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A healthy future

By Syd Hickman - posted Tuesday, 16 October 2007

Kevin Rudd has a vague idea about taking over all public hospitals if the states fail to use wisely the billions of dollars he is prepared to offer them to make hospitals better. John Howard has bought a public hospital from the Tasmanian Government and plans to hand it over to social sector management.

Some merit can be extracted from both approaches but the changing realities of health care require much deeper thought. The idea that everyone has a “right” to all available medical treatments is now out of date so procedures for rationing must be decided. But a “market” approach is not the answer, as proved by the failure of the US health system. The integration of care from varied health providers is required, and administrative reform using new technology to cope with new realities is overdue.

Australians are generally living longer and healthier lives, despite the media obsession with death and disease. Between 1970 and 2002 life expectancy at age 65 increased by 50 per cent for men and 30 per cent for women. At the end of that period a man of 65 could expect to live another 18 years and a woman another 21 years. (Longevity and Social Change in Australia. Borowski, Encel and Ozanne.)


Some of the improvement was due to better health care but changes in lifestyles were also very significant. People smoked less, drank less, had less accidents, and so on.

As a result, when the topic is hospitals the focus is increasingly on old people. In 2002 people over 65 made up 13 per cent of the population but took 38 per cent of health expenditure and 47.6 per cent of bed-days in public and private hospitals. As the baby boom generation move into retirement, and further improvements are made in the health of younger people, the health system will increasingly be focused on elderly patients.

The growing importance of personal efforts to stay healthy and the increasing sophistication of medical treatment raise questions of entitlement. Should people who make efforts to remain healthy and uninjured pay for the obese, the smokers, or the drug addicted drunks to spend months in hospital? Should there be any expectation of personal responsibility and penalty for inadequacy?

How do we draw lines for funding surgery that can be considered cosmetic or optional? How much money should be spent on treatment for people with very limited likely lifespan? If a patient is 90-years-old and has dementia, is it worth spending a million dollars for treatment to extend their life by six months?

(Some years ago a woman with terminal cancer was given a hip replacement. Did she benefit or the surgeon? Recently a South Australian hospital announced it would bar obese people or smokers from liposuction and body contouring treatments until they could prove they were going to change their lifestyle.)

The other big issue is the need for an integration of the treatment of various ailments suffered by the chronically ill. The institutional structure of medicine is aimed at curing specific problems. But as hospitals become more focused on older patients and people with many serious problems there is a growing need for a “patient manager” to co-ordinate treatments. Medications prescribed for each ailment can conflict and cause additional problems, or simply be unnecessary. Even scheduling GP and specialist visits, therapy sessions, and the taking of medication can be a problem for some patients.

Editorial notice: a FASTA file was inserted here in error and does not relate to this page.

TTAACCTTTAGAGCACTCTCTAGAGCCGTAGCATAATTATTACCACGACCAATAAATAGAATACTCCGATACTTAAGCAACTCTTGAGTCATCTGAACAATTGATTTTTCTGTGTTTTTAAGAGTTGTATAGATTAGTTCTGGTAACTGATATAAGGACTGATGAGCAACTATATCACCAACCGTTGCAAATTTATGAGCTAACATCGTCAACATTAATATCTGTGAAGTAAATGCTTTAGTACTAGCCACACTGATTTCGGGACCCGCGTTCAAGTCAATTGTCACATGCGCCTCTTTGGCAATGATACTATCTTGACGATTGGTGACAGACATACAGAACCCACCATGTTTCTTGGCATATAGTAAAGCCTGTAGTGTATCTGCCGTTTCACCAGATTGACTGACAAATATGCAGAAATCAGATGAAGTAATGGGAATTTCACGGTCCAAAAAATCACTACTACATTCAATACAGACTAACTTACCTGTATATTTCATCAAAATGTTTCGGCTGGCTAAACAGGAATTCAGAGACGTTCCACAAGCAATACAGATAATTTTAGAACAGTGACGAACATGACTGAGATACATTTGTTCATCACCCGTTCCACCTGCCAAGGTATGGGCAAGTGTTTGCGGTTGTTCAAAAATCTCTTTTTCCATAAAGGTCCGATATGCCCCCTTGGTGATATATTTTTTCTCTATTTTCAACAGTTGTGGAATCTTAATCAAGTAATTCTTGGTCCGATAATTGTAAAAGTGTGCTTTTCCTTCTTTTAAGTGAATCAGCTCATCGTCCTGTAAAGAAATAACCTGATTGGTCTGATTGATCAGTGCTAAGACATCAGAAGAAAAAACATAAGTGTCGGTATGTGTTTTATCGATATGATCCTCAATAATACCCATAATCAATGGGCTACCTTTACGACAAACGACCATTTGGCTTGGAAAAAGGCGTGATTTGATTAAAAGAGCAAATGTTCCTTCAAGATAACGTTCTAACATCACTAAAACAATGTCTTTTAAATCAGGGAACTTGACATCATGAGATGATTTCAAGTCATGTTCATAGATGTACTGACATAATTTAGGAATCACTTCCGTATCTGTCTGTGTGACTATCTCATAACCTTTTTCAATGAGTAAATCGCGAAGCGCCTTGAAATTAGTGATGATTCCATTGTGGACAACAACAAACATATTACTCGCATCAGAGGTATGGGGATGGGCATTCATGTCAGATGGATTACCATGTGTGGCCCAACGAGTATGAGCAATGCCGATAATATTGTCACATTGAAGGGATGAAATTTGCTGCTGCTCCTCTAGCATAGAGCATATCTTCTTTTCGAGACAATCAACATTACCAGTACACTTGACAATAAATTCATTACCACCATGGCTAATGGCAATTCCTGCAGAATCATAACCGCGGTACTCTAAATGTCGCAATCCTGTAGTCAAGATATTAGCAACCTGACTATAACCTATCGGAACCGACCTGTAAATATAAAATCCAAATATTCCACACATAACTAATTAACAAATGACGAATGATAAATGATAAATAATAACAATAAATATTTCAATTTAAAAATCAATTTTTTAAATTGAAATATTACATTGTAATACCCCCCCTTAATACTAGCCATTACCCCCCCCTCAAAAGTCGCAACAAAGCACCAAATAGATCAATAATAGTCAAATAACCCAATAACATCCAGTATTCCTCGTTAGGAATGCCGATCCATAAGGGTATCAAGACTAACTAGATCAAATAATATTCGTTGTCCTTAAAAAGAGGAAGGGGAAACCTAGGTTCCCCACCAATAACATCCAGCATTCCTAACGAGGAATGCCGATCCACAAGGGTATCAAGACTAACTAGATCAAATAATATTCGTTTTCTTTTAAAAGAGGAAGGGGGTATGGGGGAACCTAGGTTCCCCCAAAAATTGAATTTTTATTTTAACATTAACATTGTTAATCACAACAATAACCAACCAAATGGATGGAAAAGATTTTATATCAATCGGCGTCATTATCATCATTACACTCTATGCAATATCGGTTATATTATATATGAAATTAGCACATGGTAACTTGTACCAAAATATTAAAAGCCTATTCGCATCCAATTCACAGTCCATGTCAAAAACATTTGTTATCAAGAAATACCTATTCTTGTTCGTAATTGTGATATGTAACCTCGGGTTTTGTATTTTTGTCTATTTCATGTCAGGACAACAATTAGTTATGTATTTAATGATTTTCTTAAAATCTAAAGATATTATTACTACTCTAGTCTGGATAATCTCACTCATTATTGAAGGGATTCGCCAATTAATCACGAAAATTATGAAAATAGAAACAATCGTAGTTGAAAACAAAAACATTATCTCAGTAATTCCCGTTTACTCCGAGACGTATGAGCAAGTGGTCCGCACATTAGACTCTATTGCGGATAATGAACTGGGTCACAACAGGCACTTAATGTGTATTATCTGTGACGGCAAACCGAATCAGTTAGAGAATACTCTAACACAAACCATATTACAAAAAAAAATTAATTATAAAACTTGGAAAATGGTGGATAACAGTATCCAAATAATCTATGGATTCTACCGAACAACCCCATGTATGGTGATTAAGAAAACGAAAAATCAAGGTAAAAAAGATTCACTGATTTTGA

There are already moves to provide better links between GPs, hospitals and other medical service providers but only a new national institutional structure will provide a complete answer.

It is the third area of change, administration, where most public attention is focused. There are about 750 public hospitals around Australia and the states and Commonwealth each provide about half the total funding for them, though lately the states have been a little more generous. Rudd’s suggestion of a Commonwealth takeover would provide one centre of responsibility. That would save money and also facilitate the integration of care and finance provision that is a prerequisite for complex medicine. But Howard’s idea of community involvement in the administration of hospitals is also needed to provide alternative views to those of the central bureaucracy and of the senior doctors who dominate the huge hospital complexes.

In all three areas, of entitlement, integrated care and administration, there has been extensive expert debate and research. Early steps have been made in some state systems and by the Commonwealth. It is now time for national leadership to make total systemic reform. That will not happen while politicians think that throwing our money at the problem is a solution.

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About the Author

Syd Hickman has worked as a school teacher, soldier, Commonwealth and State public servant, on the staff of a Premier, as chief of Staff to a Federal Minister and leader of the Opposition, and has survived for more than a decade in the small business world.

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All articles by Syd Hickman

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